Letters of Recommendation and References

 by Stefanie Lucas-Waverly
@stefanie_lucas

As an aspiring (or current) student affairs professional, you will likely request and write a number of recommendation letters or request references. References and recommendations tend to be asked frequently this time of year, and those who are asked are likely to be asked by multiple folks.

Here are a few tips when asking:
  • Identify three to four references that can speak directly to your experience. Graduate schools often require references from a faculty member, so it is important to read through requirements. 
  • Ask your reference if he or she is willing to provide a reference for you. Have an open conversation with him or her about what type of reference they are willing to provide. 
  • Always provide the job description or program description to the reference or recommender. The more information you can provide the better equipped the recommender.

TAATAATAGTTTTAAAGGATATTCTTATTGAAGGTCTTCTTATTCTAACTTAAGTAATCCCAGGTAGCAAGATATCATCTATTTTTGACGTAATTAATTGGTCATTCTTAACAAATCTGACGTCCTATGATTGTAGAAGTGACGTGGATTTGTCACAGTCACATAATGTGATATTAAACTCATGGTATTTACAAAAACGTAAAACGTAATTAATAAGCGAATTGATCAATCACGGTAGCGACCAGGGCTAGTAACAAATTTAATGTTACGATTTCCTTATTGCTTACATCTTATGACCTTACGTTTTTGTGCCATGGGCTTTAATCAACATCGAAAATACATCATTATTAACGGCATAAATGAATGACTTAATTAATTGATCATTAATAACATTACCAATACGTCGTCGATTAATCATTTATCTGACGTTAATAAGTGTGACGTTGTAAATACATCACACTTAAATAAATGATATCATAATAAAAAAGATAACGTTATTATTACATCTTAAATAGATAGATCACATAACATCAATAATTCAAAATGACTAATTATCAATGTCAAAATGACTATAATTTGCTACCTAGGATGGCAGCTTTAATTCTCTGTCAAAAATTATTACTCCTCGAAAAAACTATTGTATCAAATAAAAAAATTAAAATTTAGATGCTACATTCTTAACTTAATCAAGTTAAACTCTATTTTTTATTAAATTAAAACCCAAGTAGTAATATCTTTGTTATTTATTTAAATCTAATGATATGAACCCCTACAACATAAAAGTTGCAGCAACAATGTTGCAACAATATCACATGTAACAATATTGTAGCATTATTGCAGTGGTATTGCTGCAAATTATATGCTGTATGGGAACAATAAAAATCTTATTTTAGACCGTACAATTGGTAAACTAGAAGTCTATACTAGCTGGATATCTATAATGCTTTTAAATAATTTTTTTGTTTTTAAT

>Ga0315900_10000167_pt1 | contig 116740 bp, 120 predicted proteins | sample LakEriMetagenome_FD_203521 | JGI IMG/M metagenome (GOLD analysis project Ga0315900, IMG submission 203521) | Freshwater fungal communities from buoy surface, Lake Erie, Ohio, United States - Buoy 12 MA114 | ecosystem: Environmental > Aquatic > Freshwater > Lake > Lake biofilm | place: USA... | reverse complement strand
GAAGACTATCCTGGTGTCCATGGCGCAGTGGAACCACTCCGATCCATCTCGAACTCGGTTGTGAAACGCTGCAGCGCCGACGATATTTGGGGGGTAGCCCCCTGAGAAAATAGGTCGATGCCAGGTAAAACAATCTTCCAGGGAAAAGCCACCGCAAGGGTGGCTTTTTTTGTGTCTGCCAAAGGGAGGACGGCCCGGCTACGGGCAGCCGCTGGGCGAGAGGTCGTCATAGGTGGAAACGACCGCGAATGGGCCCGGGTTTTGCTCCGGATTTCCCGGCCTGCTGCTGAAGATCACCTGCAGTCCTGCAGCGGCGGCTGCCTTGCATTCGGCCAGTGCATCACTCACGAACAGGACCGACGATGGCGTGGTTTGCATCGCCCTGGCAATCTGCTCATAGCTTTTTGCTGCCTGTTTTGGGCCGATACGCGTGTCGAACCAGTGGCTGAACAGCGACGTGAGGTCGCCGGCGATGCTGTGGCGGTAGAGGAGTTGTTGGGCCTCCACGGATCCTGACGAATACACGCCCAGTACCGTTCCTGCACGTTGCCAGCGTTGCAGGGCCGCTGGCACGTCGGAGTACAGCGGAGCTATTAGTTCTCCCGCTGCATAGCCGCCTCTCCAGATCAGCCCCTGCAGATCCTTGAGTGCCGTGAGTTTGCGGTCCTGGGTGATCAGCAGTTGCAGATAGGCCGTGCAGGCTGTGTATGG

• Give plenty of time for a written recommendation. A month is often preferable, but others have shared with me at least two weeks. Ask the recommender how much time he or she will need. 
  • Provide your resume, statement of purpose, or answers to questions from your application you feel comfortable sharing. Give your reference a solid understanding of your interest in the position or program. 
  • Keep your reference appraised on the status of your search. Let him or her know what positions you are really excited about and why so he or she can speak to your interest. 
  • Thank your reference or recommender for their time. A written thank you note or email is appropriate.

I recently completed a recommendation and a student provided me her resume and a list of questions she responded to from a faculty member who was also writing a recommendation. The faculty member asks students to fill out this questionnaire to more fully understand the student’s experience and interest in his or her graduate school or professional endeavors. I felt very confident in recommending this student, and reading through her responses gave me a deeper understanding of her commitment to her future studies.


What tips do you have for asking for references and recommendations?

Student Affairs - the First Years

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